On Thursday, the Pentagon said it had carried out more than 20 strikes in Shabwa, Abyan and Baida provinces.
USA air strikes have hit suspected al-Qaeda targets in Yemen for a second consecutive day, according to Yemeni security sources and local residents.
They said there were a number of casualties, including children.
United States special forces reportedly launched a secret ground mission against a senior al-Qaeda leader in Yemen (AQAP) last night – a claim the Pentagon has denied.
The order was given at the same time as a January 29 raid in Yemen was approved, which led to the death of Navy SEAL Ryan Owens, the Washington Examiner reported.
“Given the public’s concerns about the raid’s costs and other media reports about the raid, the administration has an obligation to disclose support for this claim”, said Senator Ron Wyden, an Oregon Democrat and one of half a dozen members of the Intelligence Committee interviewed for this article.
The residents and Yemeni officials spoke on condition of anonymity because they weren’t authorized to talk to journalists.
The Jan. 29 raid, the first of its kind authorized by new President Donald Trump, was hailed as a success by the White House and other USA officials.
“So that helps us understand who’s within the network and who’s tied to who and who’s connected to who, which then allows us to draw that mosaic of what the group is and how it’s situated”, the official said.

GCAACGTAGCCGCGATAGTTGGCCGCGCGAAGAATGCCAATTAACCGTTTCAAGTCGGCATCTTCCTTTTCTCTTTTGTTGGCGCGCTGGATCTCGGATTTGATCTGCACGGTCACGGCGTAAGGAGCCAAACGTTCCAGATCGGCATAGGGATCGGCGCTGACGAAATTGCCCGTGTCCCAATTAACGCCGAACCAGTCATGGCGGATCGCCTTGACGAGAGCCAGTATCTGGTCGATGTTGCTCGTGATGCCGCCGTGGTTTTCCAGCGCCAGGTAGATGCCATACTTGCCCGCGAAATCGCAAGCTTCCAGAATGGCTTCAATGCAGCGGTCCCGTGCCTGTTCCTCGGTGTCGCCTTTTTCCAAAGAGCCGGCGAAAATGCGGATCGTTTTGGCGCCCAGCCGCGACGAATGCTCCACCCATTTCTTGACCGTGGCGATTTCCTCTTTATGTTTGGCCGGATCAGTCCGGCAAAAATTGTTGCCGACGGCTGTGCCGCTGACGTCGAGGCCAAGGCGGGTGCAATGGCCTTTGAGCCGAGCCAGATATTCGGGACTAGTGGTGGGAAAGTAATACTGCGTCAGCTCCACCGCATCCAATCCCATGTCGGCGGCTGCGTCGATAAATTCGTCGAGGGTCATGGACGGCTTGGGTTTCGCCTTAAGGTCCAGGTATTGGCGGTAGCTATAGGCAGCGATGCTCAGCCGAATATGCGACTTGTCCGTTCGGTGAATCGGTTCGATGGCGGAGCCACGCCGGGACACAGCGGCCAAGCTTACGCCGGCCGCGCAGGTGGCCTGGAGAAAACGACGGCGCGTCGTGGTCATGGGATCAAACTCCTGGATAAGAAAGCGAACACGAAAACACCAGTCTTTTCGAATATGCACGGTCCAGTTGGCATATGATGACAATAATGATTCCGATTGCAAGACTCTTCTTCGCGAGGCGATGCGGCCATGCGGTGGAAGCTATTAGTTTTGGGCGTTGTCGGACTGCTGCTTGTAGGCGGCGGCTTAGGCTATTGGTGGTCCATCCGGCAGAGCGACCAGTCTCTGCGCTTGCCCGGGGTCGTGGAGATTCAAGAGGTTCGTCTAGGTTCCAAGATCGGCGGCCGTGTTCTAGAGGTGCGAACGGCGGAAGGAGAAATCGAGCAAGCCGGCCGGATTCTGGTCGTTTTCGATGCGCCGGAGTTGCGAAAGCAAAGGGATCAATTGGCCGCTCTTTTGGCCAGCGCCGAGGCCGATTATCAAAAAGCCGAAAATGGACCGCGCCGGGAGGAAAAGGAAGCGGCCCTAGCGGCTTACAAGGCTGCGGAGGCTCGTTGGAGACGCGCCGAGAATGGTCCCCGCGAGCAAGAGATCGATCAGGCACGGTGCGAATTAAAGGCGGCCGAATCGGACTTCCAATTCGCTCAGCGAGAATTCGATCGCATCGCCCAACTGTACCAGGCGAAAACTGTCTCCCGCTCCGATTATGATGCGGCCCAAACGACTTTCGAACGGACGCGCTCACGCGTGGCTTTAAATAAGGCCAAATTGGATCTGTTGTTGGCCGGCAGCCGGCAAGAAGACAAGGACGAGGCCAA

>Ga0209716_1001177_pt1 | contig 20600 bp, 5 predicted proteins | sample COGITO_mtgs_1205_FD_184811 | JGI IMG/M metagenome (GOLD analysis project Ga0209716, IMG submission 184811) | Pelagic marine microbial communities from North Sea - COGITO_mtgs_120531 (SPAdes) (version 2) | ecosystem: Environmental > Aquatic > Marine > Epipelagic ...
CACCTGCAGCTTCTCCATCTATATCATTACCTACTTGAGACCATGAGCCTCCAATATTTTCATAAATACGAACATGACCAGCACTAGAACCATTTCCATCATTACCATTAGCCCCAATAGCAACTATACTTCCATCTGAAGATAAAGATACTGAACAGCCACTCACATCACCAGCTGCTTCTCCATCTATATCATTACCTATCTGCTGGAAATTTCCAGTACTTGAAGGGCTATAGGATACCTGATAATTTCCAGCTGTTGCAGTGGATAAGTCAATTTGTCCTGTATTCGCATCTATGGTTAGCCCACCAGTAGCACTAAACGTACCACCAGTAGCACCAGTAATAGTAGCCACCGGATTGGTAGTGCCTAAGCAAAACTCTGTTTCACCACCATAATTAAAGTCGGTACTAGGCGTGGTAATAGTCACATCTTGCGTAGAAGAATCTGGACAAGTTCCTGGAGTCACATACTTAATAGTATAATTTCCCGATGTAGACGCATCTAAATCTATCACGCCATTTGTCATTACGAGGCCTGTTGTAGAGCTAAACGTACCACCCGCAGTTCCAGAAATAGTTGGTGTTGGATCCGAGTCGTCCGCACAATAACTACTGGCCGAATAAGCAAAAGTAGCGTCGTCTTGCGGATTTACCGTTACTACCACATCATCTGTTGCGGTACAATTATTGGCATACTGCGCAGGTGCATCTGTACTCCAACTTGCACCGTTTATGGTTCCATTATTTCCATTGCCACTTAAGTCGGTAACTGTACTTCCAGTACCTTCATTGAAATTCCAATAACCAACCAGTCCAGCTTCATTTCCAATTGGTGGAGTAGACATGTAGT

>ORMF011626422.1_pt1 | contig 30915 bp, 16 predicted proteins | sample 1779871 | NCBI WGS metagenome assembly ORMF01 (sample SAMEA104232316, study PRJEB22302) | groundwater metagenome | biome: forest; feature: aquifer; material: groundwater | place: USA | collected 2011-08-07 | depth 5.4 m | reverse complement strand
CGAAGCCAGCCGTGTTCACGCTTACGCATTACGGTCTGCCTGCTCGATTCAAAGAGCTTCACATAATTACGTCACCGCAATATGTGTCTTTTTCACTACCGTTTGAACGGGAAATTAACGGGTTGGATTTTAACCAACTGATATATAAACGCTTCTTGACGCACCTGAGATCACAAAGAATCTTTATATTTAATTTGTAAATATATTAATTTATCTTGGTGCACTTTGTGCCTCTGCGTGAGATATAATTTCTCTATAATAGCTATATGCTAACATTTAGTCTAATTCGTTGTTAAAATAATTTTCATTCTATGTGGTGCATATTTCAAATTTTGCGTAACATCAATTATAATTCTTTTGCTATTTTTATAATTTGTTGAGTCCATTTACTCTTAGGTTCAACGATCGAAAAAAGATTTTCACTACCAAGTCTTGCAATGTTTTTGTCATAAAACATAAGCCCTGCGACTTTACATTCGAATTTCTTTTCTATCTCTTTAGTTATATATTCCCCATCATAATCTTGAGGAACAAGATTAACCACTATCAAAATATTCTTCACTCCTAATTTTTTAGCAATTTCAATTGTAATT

Strikes over the past two days have not been based on intelligence from the January raid, the Pentagon says.
President Trump granted USA commanders the authority to order attacks in countries with little American military presence shortly after taking office, the Washington Examiner reported Friday. Current details of the raid reveal that after the raiding team forces the al-Qaida militants off the main building, the fighters withdrew to an adjacent structure and started firing their weapons indiscriminately.
The bombings took place between 2 a.m. and 5 a.m., shaking houses and causing panic among sleeping residents who fled in fear, while smoke billowed into the sky and flashes of light were seen from a distance because of the explosions.
The Pentagon denied United States involvement in any ground combat and it was unclear if one of the US’s gulf allies might have been engaged in gun battles.
The Jan. 29 raid yielded information that is “potentially actionable”, including “an very bad lot of telephone numbers” that will help the military understand the terrorist network in the region, according to the defense official.
Davis noted that al Qaida, even more than the Iraq and Syria based ISIS, had U.S. blood on its hands.
Al-Masri’s killing was confirmed on Monday by Hayat Tahrir al-Sham, an affiliate of the Al-Qaeda linked jihadist group Jabhat Fateh al-Sham, formerly called Jabhat al-Nusra (the Al-Nusra Front).